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Pandemic Results in Historic Decline in Air Passenger Traffic

With severe limitations to international travel still in place, the IATA expects 2021 to be another down year for battered passenger airlines.

As international travel came to a near-complete standstill in 2020 due to the COVID-19 pandemic, the aviation industry suffered what it describes as “the worst year in history for air travel demand”. According to the International Air Transport Association (IATA), global passenger traffic as measured in revenue passenger kilometres declined by 65.9% compared to 2019, as international passenger demand dropped 75.6% and domestic demand fell 48.8% below 2019 levels.

“Last year was a catastrophe. There is no other way to describe it. What recovery there was over the Northern hemisphere summer season stalled in autumn and the situation turned dramatically worse over the year-end holiday season, as more severe travel restrictions were imposed in the face of new outbreaks and new strains of COVID-19,” said Alexandre de Juniac, IATA’s Director General and CEO.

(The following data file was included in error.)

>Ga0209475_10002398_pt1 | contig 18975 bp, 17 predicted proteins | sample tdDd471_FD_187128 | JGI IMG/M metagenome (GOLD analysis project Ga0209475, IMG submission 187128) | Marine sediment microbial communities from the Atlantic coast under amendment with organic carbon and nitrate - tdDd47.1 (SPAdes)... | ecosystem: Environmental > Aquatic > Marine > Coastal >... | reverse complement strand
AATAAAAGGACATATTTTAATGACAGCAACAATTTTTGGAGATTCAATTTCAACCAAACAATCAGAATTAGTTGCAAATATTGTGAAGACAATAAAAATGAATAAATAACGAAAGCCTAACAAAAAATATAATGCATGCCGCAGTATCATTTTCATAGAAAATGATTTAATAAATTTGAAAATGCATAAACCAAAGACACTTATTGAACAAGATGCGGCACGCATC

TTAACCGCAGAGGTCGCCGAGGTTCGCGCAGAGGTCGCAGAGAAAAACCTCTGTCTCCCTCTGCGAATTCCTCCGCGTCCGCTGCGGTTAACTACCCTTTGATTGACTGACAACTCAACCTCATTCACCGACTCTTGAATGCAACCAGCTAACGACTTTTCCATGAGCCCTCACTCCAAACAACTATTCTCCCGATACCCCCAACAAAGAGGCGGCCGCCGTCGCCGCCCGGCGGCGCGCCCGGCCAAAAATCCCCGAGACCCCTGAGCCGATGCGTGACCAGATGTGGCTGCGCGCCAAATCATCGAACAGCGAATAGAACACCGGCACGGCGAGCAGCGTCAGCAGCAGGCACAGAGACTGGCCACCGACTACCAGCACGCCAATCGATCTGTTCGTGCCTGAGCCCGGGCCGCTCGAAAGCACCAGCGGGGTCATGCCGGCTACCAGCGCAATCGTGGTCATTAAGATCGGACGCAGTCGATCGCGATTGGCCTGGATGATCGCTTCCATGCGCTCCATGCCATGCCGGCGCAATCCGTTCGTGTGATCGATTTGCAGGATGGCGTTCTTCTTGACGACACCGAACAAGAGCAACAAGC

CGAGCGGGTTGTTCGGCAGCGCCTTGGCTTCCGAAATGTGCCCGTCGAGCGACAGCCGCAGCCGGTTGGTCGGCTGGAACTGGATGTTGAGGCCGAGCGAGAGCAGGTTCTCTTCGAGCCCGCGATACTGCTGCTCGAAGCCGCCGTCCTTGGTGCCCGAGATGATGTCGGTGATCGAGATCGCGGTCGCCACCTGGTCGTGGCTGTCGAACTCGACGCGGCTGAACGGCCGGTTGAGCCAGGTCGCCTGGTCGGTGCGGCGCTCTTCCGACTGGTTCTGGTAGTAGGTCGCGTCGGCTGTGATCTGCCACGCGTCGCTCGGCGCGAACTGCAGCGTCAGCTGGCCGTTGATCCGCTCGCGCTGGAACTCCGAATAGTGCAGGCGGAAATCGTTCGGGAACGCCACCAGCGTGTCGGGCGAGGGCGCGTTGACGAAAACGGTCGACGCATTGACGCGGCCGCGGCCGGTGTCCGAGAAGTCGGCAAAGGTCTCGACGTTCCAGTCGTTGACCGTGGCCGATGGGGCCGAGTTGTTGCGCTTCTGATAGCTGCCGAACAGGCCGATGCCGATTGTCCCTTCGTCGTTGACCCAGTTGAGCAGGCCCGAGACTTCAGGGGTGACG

To make things worse, there’s no real end in sight to the unprecedented crisis. With severe limitations to international travel still in place in early February, the IATA expects 2021 to be another down year for battered passenger airlines. “The world is more locked down today than at virtually any point in the past 12 months and passengers face a bewildering array of rapidly changing and globally uncoordinated travel restrictions,” de Juniac said, while urging governments to help the industry stay afloat.

Also read: International Flights to Remain Suspended Till February 28

As the following chart shows, the IATA predicts air travel demand to reach just 50% of 2019 levels in 2021, even in its more optimistic scenario. If the new strains of the virus continue to take hold, things could be even worse and recovery could be limited to just 13% above 2020 levels, leaving the industry at 38% of 2019 passenger demand.

You will find more infographics at Statista.

This article was originally published on Statista.